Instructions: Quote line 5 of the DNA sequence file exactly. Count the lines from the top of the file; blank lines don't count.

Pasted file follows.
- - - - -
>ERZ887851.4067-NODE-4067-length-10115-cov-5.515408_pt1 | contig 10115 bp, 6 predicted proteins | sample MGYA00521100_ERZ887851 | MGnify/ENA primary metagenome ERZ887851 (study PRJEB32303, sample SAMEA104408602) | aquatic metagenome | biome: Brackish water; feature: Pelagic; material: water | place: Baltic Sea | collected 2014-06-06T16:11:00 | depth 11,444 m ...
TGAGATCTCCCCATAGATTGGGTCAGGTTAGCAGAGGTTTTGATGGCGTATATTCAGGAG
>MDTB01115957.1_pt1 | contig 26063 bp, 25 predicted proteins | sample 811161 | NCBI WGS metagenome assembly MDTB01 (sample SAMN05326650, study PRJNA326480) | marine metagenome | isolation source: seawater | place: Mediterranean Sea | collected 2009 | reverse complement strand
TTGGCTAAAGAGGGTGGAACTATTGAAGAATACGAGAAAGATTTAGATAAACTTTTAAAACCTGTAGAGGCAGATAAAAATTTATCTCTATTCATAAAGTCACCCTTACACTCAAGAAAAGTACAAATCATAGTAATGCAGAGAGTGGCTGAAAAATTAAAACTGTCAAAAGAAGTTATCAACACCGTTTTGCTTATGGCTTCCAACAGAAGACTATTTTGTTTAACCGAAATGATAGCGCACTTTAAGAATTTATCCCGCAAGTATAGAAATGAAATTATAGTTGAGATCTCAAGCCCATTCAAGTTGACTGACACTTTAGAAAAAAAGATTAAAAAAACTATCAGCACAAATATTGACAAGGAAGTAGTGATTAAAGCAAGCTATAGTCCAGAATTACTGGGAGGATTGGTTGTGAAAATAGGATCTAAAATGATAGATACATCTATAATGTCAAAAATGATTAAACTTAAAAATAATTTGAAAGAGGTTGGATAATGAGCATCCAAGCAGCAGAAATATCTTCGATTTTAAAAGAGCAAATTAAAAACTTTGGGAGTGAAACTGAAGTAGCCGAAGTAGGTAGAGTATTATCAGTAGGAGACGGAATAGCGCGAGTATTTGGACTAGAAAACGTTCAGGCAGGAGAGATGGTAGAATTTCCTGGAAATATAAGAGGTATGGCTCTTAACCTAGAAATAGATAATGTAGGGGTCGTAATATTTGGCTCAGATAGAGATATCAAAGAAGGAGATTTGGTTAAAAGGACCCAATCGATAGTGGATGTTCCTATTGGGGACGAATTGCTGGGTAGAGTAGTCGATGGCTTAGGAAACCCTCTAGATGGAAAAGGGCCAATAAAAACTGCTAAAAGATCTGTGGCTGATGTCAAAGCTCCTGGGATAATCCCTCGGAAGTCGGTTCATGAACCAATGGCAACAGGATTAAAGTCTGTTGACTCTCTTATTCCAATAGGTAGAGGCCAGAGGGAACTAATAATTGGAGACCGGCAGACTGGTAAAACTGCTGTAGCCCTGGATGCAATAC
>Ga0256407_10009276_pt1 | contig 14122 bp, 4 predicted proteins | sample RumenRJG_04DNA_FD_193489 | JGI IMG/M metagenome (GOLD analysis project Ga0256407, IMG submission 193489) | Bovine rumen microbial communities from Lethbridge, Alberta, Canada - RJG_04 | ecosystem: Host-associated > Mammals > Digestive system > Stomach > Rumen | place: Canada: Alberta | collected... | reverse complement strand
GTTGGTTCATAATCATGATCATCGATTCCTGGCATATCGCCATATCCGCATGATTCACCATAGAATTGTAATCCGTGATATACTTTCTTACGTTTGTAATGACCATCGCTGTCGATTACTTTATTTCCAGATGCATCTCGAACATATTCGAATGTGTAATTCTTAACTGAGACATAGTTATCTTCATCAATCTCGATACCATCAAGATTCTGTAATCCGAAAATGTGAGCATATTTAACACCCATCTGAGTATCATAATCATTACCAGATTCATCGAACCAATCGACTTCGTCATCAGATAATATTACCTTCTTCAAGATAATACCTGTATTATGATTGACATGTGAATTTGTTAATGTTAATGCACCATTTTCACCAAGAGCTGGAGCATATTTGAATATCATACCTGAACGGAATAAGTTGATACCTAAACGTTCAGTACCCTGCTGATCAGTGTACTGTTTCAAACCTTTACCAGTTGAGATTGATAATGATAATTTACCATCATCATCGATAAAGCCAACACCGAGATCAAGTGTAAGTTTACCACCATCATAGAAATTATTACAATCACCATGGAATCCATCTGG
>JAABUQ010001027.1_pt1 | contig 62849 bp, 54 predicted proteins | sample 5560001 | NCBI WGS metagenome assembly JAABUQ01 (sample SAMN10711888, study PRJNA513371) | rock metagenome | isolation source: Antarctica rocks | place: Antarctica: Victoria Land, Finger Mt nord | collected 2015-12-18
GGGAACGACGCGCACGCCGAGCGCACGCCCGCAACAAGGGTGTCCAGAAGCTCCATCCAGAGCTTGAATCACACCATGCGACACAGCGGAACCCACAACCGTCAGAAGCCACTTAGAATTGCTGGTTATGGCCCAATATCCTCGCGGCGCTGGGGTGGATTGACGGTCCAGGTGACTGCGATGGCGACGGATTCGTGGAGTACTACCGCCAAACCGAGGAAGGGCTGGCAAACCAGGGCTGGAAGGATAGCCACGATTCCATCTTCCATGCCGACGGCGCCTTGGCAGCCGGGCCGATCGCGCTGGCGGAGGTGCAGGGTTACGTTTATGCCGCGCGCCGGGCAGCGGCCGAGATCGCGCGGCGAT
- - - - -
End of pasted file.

>Ga0256407_10009276_pt1 | contig 14122 bp, 4 predicted proteins | sample RumenRJG_04DNA_FD_193489 | JGI IMG/M metagenome (GOLD analysis project Ga0256407, IMG submission 193489) | Bovine rumen microbial communities from Lethbridge, Alberta, Canada - RJG_04 | ecosystem: Host-associated > Mammals > Digestive system > Stomach > Rumen | place: Canada: Alberta | collected... | reverse complement strand